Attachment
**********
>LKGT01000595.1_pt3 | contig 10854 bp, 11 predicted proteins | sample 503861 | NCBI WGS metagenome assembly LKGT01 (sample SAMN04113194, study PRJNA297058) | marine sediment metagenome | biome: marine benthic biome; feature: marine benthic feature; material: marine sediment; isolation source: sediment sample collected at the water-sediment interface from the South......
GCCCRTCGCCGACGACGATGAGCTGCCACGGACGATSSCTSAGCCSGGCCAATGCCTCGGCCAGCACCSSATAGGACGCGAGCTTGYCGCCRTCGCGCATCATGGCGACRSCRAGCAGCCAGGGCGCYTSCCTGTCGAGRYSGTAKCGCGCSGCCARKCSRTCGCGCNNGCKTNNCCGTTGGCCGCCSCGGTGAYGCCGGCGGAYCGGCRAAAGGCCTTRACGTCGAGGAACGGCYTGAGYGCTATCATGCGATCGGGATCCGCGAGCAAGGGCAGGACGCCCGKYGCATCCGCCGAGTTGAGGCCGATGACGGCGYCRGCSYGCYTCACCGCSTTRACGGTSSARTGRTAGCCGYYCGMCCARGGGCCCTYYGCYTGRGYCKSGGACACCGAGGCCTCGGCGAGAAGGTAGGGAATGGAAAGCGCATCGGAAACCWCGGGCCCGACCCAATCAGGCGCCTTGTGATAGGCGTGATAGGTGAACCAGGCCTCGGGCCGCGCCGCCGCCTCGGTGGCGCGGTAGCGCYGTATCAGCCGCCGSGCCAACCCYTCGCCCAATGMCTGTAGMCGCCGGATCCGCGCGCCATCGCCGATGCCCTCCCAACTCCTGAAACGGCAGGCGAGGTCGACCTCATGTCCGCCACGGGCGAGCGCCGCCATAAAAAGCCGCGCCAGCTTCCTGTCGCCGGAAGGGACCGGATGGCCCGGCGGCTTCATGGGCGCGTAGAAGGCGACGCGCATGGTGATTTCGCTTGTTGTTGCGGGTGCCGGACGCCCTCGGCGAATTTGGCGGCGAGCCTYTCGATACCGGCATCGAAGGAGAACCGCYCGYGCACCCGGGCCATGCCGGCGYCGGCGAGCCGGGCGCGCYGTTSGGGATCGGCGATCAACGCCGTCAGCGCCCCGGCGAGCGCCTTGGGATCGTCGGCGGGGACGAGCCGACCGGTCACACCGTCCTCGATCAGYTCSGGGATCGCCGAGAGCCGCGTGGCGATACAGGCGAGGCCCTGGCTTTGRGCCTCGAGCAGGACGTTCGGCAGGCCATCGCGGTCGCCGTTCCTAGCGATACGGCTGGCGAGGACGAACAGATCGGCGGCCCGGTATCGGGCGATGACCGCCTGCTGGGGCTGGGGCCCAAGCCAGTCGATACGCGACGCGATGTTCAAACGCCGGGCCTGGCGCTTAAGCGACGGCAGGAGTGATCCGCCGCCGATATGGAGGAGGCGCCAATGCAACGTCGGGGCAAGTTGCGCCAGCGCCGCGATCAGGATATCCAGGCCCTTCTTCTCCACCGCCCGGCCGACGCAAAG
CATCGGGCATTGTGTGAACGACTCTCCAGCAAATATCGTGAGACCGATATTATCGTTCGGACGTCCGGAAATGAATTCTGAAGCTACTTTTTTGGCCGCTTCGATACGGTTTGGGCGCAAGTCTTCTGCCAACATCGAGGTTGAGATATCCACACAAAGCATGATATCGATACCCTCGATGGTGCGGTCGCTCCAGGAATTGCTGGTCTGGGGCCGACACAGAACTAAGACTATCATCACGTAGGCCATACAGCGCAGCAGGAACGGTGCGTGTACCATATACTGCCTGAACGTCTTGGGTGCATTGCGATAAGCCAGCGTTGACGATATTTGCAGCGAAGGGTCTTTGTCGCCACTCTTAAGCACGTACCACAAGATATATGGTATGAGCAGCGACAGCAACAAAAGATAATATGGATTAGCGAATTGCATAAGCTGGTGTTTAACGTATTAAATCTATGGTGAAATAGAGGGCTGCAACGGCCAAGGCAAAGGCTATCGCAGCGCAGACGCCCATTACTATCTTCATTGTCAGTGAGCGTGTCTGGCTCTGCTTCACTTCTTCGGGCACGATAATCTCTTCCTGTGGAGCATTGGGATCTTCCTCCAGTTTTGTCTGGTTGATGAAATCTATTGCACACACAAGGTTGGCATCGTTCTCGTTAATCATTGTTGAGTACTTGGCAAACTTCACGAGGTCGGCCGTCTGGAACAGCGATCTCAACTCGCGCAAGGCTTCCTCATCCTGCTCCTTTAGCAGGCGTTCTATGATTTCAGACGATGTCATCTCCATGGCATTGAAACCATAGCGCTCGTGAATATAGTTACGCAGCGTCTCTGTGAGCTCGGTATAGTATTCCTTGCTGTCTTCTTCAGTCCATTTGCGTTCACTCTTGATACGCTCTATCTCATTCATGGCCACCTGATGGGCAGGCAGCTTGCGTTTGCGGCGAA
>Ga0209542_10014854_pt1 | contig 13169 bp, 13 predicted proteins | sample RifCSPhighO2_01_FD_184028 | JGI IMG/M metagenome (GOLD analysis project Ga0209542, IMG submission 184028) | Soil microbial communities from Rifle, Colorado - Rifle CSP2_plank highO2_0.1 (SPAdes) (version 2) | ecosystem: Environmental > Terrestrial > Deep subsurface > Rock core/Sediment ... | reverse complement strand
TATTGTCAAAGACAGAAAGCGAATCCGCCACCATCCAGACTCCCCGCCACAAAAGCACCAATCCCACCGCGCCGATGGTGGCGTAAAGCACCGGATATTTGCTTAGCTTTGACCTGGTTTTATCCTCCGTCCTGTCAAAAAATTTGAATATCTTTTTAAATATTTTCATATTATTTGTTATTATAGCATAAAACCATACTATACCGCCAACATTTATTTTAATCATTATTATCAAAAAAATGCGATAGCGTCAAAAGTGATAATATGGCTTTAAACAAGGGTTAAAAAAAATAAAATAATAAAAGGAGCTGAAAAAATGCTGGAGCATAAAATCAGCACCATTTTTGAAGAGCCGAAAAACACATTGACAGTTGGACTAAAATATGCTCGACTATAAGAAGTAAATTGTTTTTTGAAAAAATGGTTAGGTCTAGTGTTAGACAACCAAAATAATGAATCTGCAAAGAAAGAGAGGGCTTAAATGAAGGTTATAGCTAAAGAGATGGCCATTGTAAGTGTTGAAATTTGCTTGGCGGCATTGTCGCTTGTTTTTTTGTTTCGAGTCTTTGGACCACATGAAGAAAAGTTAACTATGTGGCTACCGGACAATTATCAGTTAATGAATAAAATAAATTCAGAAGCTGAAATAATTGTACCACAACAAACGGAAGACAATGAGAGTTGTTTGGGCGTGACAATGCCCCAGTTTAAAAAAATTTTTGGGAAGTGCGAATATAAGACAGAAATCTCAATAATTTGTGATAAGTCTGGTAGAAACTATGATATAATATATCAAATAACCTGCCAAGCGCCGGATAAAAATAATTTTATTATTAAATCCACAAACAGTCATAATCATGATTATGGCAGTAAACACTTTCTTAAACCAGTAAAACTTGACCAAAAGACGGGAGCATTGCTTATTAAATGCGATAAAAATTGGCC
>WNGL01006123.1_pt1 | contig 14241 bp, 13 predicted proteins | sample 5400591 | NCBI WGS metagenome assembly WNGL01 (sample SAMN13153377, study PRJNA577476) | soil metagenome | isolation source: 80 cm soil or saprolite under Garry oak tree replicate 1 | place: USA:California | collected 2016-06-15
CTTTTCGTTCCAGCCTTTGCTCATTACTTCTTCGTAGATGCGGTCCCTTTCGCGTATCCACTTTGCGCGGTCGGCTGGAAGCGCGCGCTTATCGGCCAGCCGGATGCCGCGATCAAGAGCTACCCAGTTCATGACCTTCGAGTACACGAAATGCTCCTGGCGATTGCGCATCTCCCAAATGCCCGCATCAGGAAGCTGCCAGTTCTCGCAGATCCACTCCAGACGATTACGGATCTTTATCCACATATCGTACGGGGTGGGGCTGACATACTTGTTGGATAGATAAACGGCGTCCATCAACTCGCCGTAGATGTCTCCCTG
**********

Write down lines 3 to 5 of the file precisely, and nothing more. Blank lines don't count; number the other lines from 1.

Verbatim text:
CATCGGGCATTGTGTGAACGACTCTCCAGCAAATATCGTGAGACCGATATTATCGTTCGGACGTCCGGAAATGAATTCTGAAGCTACTTTTTTGGCCGCTTCGATACGGTTTGGGCGCAAGTCTTCTGCCAACATCGAGGTTGAGATATCCACACAAAGCATGATATCGATACCCTCGATGGTGCGGTCGCTCCAGGAATTGCTGGTCTGGGGCCGACACAGAACTAAGACTATCATCACGTAGGCCATACAGCGCAGCAGGAACGGTGCGTGTACCATATACTGCCTGAACGTCTTGGGTGCATTGCGATAAGCCAGCGTTGACGATATTTGCAGCGAAGGGTCTTTGTCGCCACTCTTAAGCACGTACCACAAGATATATGGTATGAGCAGCGACAGCAACAAAAGATAATATGGATTAGCGAATTGCATAAGCTGGTGTTTAACGTATTAAATCTATGGTGAAATAGAGGGCTGCAACGGCCAAGGCAAAGGCTATCGCAGCGCAGACGCCCATTACTATCTTCATTGTCAGTGAGCGTGTCTGGCTCTGCTTCACTTCTTCGGGCACGATAATCTCTTCCTGTGGAGCATTGGGATCTTCCTCCAGTTTTGTCTGGTTGATGAAATCTATTGCACACACAAGGTTGGCATCGTTCTCGTTAATCATTGTTGAGTACTTGGCAAACTTCACGAGGTCGGCCGTCTGGAACAGCGATCTCAACTCGCGCAAGGCTTCCTCATCCTGCTCCTTTAGCAGGCGTTCTATGATTTCAGACGATGTCATCTCCATGGCATTGAAACCATAGCGCTCGTGAATATAGTTACGCAGCGTCTCTGTGAGCTCGGTATAGTATTCCTTGCTGTCTTCTTCAGTCCATTTGCGTTCACTCTTGATACGCTCTATCTCATTCATGGCCACCTGATGGGCAGGCAGCTTGCGTTTGCGGCGAA
>Ga0209542_10014854_pt1 | contig 13169 bp, 13 predicted proteins | sample RifCSPhighO2_01_FD_184028 | JGI IMG/M metagenome (GOLD analysis project Ga0209542, IMG submission 184028) | Soil microbial communities from Rifle, Colorado - Rifle CSP2_plank highO2_0.1 (SPAdes) (version 2) | ecosystem: Environmental > Terrestrial > Deep subsurface > Rock core/Sediment ... | reverse complement strand
TATTGTCAAAGACAGAAAGCGAATCCGCCACCATCCAGACTCCCCGCCACAAAAGCACCAATCCCACCGCGCCGATGGTGGCGTAAAGCACCGGATATTTGCTTAGCTTTGACCTGGTTTTATCCTCCGTCCTGTCAAAAAATTTGAATATCTTTTTAAATATTTTCATATTATTTGTTATTATAGCATAAAACCATACTATACCGCCAACATTTATTTTAATCATTATTATCAAAAAAATGCGATAGCGTCAAAAGTGATAATATGGCTTTAAACAAGGGTTAAAAAAAATAAAATAATAAAAGGAGCTGAAAAAATGCTGGAGCATAAAATCAGCACCATTTTTGAAGAGCCGAAAAACACATTGACAGTTGGACTAAAATATGCTCGACTATAAGAAGTAAATTGTTTTTTGAAAAAATGGTTAGGTCTAGTGTTAGACAACCAAAATAATGAATCTGCAAAGAAAGAGAGGGCTTAAATGAAGGTTATAGCTAAAGAGATGGCCATTGTAAGTGTTGAAATTTGCTTGGCGGCATTGTCGCTTGTTTTTTTGTTTCGAGTCTTTGGACCACATGAAGAAAAGTTAACTATGTGGCTACCGGACAATTATCAGTTAATGAATAAAATAAATTCAGAAGCTGAAATAATTGTACCACAACAAACGGAAGACAATGAGAGTTGTTTGGGCGTGACAATGCCCCAGTTTAAAAAAATTTTTGGGAAGTGCGAATATAAGACAGAAATCTCAATAATTTGTGATAAGTCTGGTAGAAACTATGATATAATATATCAAATAACCTGCCAAGCGCCGGATAAAAATAATTTTATTATTAAATCCACAAACAGTCATAATCATGATTATGGCAGTAAACACTTTCTTAAACCAGTAAAACTTGACCAAAAGACGGGAGCATTGCTTATTAAATGCGATAAAAATTGGCC